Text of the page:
What are common reasons for hospital admission?

At some stage in our lives, we’re going to find ourselves in hospital. It’s an inevitable fact. But different ailments are more likely to strike at different life stages.

Looking at the big picture, hospitalisation increases markedly with age among Australians. Women are hospitalised at a higher rate during their reproductive years. Then from around age 50, men are more likely to be admitted to hospital than women, right through to old age.

The reasons for hospital admissions differ between public and private hospitals. In 2016-17 public hospitals were more likely to see patients with ‘injuries or poisoning’ and abnormal symptoms, compared with private hospitals where ‘diseases of the digestive system’ and ‘musculoskeletal and connective tissue’ surgery was higher.

What do the stats tell us about why and when people are commonly admitted to hospital?

Older Australians

Australians aged over 50 account for the largest percentage of hospital admissions. Interestingly, they present for a number of reasons depending on how much older than 50 they are.

The Australian Institute of Health and Welfare reports the number one reason people over 65 presented at emergency departments in 2016-2017 was pain in the throat or chest.

The same age bracket also accounted for 42 per cent of the total same-day hospital admissions in Australia in 2016-2017. If we dive deeper, the main reason for these admissions was for care involving dialysis.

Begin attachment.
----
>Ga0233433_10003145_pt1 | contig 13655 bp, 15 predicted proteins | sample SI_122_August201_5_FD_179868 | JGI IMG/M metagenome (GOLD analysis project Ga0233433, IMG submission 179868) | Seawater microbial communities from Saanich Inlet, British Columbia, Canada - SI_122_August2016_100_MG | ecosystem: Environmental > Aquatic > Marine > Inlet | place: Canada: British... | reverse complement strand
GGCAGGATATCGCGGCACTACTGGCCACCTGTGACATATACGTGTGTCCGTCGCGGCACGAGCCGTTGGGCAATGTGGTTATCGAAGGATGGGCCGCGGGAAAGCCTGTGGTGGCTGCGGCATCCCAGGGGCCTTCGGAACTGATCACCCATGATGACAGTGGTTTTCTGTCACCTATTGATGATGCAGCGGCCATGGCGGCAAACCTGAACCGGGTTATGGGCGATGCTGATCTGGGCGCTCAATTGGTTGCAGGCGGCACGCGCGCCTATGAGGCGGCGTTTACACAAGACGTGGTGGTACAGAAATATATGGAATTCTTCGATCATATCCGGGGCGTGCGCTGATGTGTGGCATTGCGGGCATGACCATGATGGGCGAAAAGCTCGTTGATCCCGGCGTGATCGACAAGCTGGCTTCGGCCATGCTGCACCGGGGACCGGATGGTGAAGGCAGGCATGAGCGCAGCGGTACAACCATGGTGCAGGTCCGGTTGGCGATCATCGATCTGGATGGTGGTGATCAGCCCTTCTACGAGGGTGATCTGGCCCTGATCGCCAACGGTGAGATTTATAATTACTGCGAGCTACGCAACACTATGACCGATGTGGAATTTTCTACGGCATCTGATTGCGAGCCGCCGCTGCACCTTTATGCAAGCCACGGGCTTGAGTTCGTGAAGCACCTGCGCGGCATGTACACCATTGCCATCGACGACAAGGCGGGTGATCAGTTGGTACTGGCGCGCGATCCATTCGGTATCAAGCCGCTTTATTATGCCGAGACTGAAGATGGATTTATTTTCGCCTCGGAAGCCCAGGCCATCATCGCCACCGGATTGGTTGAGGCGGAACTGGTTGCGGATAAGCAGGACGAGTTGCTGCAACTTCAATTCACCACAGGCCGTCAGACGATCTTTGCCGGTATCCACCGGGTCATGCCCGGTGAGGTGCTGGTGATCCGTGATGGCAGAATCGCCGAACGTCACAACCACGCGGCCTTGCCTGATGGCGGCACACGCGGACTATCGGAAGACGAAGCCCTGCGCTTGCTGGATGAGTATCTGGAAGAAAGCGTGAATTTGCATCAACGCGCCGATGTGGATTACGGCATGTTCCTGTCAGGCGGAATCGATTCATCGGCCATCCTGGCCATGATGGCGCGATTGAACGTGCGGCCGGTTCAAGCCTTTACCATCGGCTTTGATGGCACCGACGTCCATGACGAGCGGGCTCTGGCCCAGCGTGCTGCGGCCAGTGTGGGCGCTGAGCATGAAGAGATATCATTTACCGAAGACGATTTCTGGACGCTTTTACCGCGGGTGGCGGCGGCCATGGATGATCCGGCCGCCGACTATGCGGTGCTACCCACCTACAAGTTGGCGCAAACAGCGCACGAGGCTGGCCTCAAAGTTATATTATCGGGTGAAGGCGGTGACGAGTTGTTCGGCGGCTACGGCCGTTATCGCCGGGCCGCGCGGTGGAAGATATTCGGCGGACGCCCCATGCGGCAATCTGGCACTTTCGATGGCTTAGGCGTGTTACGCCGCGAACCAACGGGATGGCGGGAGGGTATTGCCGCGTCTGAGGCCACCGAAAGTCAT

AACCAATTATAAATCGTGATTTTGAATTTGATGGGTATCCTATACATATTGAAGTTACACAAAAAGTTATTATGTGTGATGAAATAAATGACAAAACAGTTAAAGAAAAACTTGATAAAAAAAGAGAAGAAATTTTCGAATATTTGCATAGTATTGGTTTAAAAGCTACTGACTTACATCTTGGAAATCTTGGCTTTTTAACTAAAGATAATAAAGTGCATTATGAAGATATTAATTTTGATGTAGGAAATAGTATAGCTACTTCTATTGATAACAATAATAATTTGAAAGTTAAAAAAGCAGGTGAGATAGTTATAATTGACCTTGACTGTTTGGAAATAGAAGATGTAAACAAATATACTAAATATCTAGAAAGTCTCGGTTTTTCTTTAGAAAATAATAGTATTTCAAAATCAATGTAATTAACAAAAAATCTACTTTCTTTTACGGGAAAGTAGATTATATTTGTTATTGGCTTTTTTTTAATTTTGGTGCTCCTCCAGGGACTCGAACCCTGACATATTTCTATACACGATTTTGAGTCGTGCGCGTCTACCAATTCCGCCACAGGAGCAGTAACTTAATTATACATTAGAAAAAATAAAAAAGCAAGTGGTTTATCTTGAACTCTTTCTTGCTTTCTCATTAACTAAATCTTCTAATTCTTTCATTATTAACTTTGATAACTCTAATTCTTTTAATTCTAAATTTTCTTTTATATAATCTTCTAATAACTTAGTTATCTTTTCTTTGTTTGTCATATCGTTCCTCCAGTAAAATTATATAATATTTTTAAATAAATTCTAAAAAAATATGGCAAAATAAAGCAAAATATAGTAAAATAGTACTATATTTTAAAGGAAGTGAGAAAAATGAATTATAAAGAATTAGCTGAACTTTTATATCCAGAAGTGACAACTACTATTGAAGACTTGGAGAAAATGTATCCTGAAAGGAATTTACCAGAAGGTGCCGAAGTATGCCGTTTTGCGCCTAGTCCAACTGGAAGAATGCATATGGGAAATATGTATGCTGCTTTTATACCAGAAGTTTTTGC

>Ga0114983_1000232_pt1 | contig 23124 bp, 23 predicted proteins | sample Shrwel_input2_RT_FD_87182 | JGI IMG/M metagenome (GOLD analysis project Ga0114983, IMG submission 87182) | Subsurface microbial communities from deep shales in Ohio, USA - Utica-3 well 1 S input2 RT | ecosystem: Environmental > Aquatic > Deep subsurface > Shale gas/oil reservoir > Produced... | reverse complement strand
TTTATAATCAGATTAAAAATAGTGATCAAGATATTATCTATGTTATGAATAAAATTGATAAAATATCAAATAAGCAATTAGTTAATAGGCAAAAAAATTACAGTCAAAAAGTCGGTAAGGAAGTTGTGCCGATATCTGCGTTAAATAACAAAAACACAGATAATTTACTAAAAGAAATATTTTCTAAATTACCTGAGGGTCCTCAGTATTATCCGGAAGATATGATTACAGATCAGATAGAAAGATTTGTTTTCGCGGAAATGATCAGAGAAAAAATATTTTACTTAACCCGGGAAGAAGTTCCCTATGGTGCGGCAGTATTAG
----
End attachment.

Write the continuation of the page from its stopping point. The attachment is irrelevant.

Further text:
Data also shows us that of the private hospital admissions in the years 2014-2015, people aged 50 to 54 were most commonly presenting for musculoskeletal system issues.

Young Australians

The most common cause for hospitalisation, and commonly death, for young Australians (aged 0 to 24) in 2011 was injury and poisoning.

This hasn’t really changed since then, nor historically. Typically, the younger years of our lives are spent learning lessons and part of that is taking risks. Stats show us that when we segment the admissions into gender, males accounted for twice as many injuries and poisoning admissions as females.

So while there may be fewer reasons why young Australians wind up in a hospital bed, the main reason is often the leading cause of death among young people.

The health system

According to the Pharmacy Guild of Australia, medicine-related issues result in an estimated 230,000 hospital admissions annually, and are a key cause of re-admission.

Patients are especially vulnerable to medicine-related issues when they first leave hospital after an admission. The most prone are those who were admitted for a cardiac-related event.

Back in 2017, then Federal Health Minister Greg Hunt believed a key objective for the health system was to avoid hospital admissions, “as chronic disease and an ageing population put unsustainable pressure on health budgets.”

As much as the health system can improve Australia’s health, the first step to avoiding hospital comes down to the individual.

Avoiding hospital

It might be easier said than done. But there are ways you can minimise the chance you’ll find yourself in a hospital bed.

Keeping healthy and active for life will help keep your musculoskeletal system and circulatory and respiratory system in good shape. Which is particularly important as we age.

Maintaining a good diet that’s rich in fibre and keeping hydrated is key to keeping your digestive system in check—obviously an issue for all Australians. And it goes without saying that smokers should quit smoking to reduce the risk of heart disease.

While ‘learning by doing’ is a part of life, there should be a focus on minimising risk – for young and old. By recognising dangerous situations and keeping motor vehicles and drugs or alcohol separate, young Australians can help halt the trend.

Unless it’s for the birth of a baby, hospital is never a fun place to be. Take care of yourself so you stay healthy and out of hospital.

 

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Article by: Defence Health